The Greeks were strong and powerful but they were also skilled warriors. These are those ideas that still remain to us today and that we will remember for the rest of our lives. The Greek Golden Age was the most flourishing period in the history of a nation and was also a big influence of the Western Civilization. During this period of time, significant advances were made in many different fields. The Greek Golden Age was that time in history where the ancient Greek offered a lot of contributions and achievement to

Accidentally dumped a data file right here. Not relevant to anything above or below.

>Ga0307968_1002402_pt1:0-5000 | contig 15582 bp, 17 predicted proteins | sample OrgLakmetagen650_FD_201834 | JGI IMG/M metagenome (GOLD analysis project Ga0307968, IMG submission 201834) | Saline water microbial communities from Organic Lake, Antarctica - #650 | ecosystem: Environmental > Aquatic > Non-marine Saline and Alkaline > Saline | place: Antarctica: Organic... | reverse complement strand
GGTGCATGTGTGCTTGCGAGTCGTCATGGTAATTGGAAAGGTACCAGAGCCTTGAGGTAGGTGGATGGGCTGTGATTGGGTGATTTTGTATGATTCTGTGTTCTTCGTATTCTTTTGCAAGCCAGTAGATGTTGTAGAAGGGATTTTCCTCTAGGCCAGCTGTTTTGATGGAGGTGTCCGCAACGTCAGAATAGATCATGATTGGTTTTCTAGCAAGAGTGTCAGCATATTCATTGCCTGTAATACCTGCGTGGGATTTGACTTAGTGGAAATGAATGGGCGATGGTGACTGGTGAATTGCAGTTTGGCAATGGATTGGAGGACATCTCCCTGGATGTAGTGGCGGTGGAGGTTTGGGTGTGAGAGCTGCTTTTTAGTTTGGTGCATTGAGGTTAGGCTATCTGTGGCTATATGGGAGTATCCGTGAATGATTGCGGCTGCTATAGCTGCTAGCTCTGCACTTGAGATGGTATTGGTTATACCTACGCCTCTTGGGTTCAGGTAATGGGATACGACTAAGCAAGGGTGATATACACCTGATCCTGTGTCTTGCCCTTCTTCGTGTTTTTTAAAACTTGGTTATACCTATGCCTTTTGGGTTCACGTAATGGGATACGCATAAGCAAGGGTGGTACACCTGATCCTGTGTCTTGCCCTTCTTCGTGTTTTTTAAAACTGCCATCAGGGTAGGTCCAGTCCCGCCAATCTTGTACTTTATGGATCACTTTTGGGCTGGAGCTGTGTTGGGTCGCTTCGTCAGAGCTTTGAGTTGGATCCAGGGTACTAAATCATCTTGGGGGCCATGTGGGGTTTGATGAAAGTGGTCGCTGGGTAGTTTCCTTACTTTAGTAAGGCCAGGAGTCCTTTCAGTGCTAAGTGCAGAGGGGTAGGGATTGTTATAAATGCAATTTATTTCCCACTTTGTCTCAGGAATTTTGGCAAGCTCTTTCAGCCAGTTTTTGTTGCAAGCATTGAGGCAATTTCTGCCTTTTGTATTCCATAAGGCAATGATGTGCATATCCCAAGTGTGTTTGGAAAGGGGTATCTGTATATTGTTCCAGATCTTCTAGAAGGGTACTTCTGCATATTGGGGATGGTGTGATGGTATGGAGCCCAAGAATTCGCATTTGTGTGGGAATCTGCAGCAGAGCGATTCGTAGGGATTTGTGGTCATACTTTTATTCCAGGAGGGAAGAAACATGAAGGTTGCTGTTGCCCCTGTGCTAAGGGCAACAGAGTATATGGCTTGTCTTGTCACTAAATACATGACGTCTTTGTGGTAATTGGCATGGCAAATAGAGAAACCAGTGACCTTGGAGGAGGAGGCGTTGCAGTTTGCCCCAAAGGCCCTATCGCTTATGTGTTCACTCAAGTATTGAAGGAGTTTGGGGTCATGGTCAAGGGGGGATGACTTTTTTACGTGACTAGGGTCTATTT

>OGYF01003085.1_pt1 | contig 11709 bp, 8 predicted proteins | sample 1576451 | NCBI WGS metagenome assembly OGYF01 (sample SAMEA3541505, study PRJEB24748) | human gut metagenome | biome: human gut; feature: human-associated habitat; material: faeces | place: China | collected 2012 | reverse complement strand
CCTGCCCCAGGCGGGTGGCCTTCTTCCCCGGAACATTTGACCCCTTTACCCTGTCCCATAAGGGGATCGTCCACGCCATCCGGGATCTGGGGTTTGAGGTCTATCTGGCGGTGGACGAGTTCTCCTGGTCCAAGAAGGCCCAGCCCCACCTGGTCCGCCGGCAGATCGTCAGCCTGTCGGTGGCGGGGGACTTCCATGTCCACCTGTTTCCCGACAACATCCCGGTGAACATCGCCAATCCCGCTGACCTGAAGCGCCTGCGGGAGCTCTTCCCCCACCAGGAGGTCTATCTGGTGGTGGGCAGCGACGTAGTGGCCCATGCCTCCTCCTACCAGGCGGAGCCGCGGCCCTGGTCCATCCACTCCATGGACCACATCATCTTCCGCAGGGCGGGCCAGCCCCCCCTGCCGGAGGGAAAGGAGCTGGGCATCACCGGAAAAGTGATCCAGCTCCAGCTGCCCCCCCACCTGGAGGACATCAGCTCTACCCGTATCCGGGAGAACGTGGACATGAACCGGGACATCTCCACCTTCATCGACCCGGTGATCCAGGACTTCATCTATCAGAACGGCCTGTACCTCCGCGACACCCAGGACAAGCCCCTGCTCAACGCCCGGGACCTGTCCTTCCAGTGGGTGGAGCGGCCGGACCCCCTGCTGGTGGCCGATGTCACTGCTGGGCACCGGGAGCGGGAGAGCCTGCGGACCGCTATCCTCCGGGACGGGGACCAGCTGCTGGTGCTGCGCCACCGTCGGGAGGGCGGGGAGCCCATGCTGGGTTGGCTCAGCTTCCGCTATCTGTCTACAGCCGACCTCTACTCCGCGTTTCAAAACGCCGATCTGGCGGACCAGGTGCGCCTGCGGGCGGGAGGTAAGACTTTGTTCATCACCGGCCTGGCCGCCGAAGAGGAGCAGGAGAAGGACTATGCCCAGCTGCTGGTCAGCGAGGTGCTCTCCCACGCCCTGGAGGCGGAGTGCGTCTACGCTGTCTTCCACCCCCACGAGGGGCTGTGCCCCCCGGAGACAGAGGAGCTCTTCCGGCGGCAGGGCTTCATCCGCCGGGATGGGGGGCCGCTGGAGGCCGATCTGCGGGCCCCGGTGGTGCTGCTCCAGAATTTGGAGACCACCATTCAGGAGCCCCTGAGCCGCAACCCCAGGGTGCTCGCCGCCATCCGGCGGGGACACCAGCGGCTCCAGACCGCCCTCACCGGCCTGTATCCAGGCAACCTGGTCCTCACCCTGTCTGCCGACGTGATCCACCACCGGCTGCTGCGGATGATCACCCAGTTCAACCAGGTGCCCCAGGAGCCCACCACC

His success-to-failure ratio being 100:0. Alexander the Great is how the world remembers this man, because he not only valued human life and saw how important, as resources they were to his victories but also because he knew that victory did not bow down before numbers. He fought a total of 17 major battles, and won all of them. He was severely outnumbered in most of them, but, even in the worst case scenario, the army lost a meagre 16% of their soldiers. The most notable war waged by Alexander, the Battle of Gaugamela was the mind game of all mind games, in which Alexander employed two major strategies which sealed his victory over Darius and his Persian army.